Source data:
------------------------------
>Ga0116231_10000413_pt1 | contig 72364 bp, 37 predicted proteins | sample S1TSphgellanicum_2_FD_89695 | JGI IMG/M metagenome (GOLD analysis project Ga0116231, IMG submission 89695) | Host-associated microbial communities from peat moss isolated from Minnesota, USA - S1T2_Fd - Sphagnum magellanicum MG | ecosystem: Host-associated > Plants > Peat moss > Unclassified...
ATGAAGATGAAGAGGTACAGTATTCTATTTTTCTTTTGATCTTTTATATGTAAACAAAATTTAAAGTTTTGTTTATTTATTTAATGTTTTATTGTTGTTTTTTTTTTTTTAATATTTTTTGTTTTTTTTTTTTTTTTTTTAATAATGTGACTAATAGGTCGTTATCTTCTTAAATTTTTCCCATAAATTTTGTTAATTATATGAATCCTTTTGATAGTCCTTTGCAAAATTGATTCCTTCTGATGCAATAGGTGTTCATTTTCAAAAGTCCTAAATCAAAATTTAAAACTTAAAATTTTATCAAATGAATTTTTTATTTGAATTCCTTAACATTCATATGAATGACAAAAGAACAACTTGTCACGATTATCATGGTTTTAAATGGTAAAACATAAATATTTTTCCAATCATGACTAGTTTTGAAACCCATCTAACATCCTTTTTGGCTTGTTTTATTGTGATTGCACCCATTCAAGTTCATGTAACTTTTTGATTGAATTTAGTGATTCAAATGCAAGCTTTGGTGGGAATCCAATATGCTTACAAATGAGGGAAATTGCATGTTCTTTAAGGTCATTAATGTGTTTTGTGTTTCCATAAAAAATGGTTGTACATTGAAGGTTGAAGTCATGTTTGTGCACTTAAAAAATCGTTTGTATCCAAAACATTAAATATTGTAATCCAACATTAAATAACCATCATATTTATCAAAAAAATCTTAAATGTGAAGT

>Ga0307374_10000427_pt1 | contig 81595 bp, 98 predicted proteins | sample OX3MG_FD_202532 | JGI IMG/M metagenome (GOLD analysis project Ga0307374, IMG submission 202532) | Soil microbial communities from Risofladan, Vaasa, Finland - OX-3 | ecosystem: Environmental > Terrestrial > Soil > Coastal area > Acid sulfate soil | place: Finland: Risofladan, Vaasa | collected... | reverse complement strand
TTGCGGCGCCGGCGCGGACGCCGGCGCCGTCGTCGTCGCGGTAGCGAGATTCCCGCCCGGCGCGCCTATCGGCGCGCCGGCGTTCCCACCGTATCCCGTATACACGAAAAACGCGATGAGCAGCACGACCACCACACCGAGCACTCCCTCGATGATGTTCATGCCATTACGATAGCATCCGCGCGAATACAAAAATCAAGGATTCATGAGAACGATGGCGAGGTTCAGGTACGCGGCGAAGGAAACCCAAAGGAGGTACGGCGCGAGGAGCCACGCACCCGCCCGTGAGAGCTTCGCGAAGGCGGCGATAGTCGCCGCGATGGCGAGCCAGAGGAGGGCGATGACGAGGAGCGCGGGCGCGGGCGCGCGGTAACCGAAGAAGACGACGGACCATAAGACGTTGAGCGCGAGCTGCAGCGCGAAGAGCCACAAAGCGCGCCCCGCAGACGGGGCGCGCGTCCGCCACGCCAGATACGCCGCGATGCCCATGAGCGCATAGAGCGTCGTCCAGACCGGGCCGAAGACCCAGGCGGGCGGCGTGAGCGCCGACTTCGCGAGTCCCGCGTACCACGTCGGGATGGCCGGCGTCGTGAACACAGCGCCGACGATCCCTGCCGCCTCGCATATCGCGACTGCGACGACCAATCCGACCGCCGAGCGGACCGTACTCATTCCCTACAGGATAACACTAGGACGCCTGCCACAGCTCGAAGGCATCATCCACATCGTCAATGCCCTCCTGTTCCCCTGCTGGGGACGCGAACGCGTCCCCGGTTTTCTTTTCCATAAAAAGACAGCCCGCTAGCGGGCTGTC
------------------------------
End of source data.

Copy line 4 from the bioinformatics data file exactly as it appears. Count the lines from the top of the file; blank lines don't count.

TTGCGGCGCCGGCGCGGACGCCGGCGCCGTCGTCGTCGCGGTAGCGAGATTCCCGCCCGGCGCGCCTATCGGCGCGCCGGCGTTCCCACCGTATCCCGTATACACGAAAAACGCGATGAGCAGCACGACCACCACACCGAGCACTCCCTCGATGATGTTCATGCCATTACGATAGCATCCGCGCGAATACAAAAATCAAGGATTCATGAGAACGATGGCGAGGTTCAGGTACGCGGCGAAGGAAACCCAAAGGAGGTACGGCGCGAGGAGCCACGCACCCGCCCGTGAGAGCTTCGCGAAGGCGGCGATAGTCGCCGCGATGGCGAGCCAGAGGAGGGCGATGACGAGGAGCGCGGGCGCGGGCGCGCGGTAACCGAAGAAGACGACGGACCATAAGACGTTGAGCGCGAGCTGCAGCGCGAAGAGCCACAAAGCGCGCCCCGCAGACGGGGCGCGCGTCCGCCACGCCAGATACGCCGCGATGCCCATGAGCGCATAGAGCGTCGTCCAGACCGGGCCGAAGACCCAGGCGGGCGGCGTGAGCGCCGACTTCGCGAGTCCCGCGTACCACGTCGGGATGGCCGGCGTCGTGAACACAGCGCCGACGATCCCTGCCGCCTCGCATATCGCGACTGCGACGACCAATCCGACCGCCGAGCGGACCGTACTCATTCCCTACAGGATAACACTAGGACGCCTGCCACAGCTCGAAGGCATCATCCACATCGTCAATGCCCTCCTGTTCCCCTGCTGGGGACGCGAACGCGTCCCCGGTTTTCTTTTCCATAAAAAGACAGCCCGCTAGCGGGCTGTC